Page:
[Nyerges is the author of “How to Survive Anywhere,” “Self-Sufficient Home,” and other books. He leads self-sufficiency classes, and does a weekly podcast at Preparedness Radio Network. He can be reached at School of Self-reliance, Box 41834, Eagle Rock, CA 90041 or www.ChristopherNyerges.com]
On Martin Luther King Day day at the annual WTI (a local non-profit) gathering, we watched “To Sleep in Anger,” a 1990 film directed by Charles Burnett. The film is about a black family residing in South-Central Los Angeles. One day, an old acquaintance (Harry, played by Danny Glover) came to visit the Gideon and his wife Suzie. Harry seems to be a good old friend, but always seems to stir up trouble. The family already had some conflicts but they seemed to get worse when Harry was there.
Eventually, Gideon has a stroke, and Babe Brother, the younger son, is heavily influenced by Harry. Babe Brother is about to leave his wife. The older brother, Junior, confronts Babe Brother before he departs and a fight erupts – with a knife. The mother tries to break it up and her hand gets cut, and they rush her to the hospital.
The incident brings many of the family’s conflicts to the forefront, and seems to unite them in a positive way once all recognize the negative influence of Harry, and Harry is asked to go.
To me, “To Sleep With Anger” is a classic film, full of the issues that any family faces. Indeed, much of this reminded me of my semi-dysfunctional family with our many failures and some successes.
Sometime in the mid-1990s, I went to a viewing of this film at CalTech where filmmaker Burnett was there to talk to the crowd and answer questions. It was a wonderful event. I’d already seen the movie but was compelled to see it where I could talk to the writer and director.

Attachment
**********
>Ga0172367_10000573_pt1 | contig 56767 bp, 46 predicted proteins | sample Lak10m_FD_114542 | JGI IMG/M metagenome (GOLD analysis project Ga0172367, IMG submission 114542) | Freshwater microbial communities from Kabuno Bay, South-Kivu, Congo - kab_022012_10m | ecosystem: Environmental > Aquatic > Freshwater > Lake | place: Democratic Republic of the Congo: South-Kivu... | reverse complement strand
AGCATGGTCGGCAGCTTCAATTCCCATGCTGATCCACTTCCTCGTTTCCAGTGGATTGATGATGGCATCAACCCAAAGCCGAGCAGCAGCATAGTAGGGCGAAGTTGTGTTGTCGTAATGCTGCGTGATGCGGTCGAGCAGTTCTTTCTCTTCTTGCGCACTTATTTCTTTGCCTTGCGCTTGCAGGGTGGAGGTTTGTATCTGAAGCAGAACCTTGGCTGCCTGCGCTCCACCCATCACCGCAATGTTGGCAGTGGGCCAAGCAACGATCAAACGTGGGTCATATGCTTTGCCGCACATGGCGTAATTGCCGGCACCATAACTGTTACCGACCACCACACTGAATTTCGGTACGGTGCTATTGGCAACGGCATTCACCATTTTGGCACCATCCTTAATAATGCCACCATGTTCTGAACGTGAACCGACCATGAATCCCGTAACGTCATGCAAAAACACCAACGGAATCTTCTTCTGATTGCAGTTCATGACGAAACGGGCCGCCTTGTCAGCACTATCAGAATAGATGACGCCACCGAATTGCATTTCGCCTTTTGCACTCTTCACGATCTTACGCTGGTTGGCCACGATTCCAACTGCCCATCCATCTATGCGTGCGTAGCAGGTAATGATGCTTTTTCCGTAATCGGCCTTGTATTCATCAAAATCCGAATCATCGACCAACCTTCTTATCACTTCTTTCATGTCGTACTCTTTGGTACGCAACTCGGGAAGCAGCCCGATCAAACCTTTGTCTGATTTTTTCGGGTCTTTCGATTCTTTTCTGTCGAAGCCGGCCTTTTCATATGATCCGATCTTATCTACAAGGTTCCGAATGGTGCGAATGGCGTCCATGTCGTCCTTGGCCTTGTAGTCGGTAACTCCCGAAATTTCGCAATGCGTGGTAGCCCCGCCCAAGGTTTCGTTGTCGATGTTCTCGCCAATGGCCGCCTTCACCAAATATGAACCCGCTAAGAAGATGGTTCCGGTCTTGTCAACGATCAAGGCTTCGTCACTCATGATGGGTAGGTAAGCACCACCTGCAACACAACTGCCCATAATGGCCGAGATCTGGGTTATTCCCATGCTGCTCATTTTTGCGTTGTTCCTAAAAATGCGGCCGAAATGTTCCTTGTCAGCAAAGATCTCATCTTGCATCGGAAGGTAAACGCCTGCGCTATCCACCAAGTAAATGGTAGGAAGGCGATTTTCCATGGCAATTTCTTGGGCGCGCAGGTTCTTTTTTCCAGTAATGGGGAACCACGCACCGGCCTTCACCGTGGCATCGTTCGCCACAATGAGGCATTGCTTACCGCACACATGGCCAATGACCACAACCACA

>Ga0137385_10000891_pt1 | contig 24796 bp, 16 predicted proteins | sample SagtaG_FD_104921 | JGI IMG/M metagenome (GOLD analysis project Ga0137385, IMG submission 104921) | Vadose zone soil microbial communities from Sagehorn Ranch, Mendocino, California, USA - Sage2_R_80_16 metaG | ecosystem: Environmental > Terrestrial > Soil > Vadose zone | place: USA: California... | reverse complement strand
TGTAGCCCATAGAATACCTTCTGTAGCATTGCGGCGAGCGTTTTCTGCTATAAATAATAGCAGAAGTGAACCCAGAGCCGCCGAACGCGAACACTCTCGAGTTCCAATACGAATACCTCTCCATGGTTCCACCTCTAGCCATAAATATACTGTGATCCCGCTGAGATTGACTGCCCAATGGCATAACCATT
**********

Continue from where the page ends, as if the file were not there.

I asked him about some of the little details, like the young boy trying to play the horn, and the boy who fed the pigeons. These were little details that added a depth to the movie, though they had nothing to do with the plot. Mr. Burnett told me that that boy represented him, which made me smile. Watch the movie, and see how the boy and his horn practice somewhat frames the movie.
And Harry – who does he represent? You have to see it and figure it out for yourself.
The movie won several awards, but I had never heard of it before a friend pointed it out to myself and Dolores back in the mid-90s.
“I think this is a great movie,” I told Mr. Burnett. “So why do you think it’s gotten so little attention?” Burnett’s answer was quick, and initially surprised me.
“Because there are all black actors,” he said matter of factly. “Really?” I said. Well, in fact, there were a few token whites in the movie, like one of the paramedics. Still, the movie was so good, capturing “family-ness” so well, that I just naturally assumed people would be color-blind and go see it and benefit from it.
If you haven’t seen it, it can be rented or purchased at video places. I hope you view it and enjoy it like I did.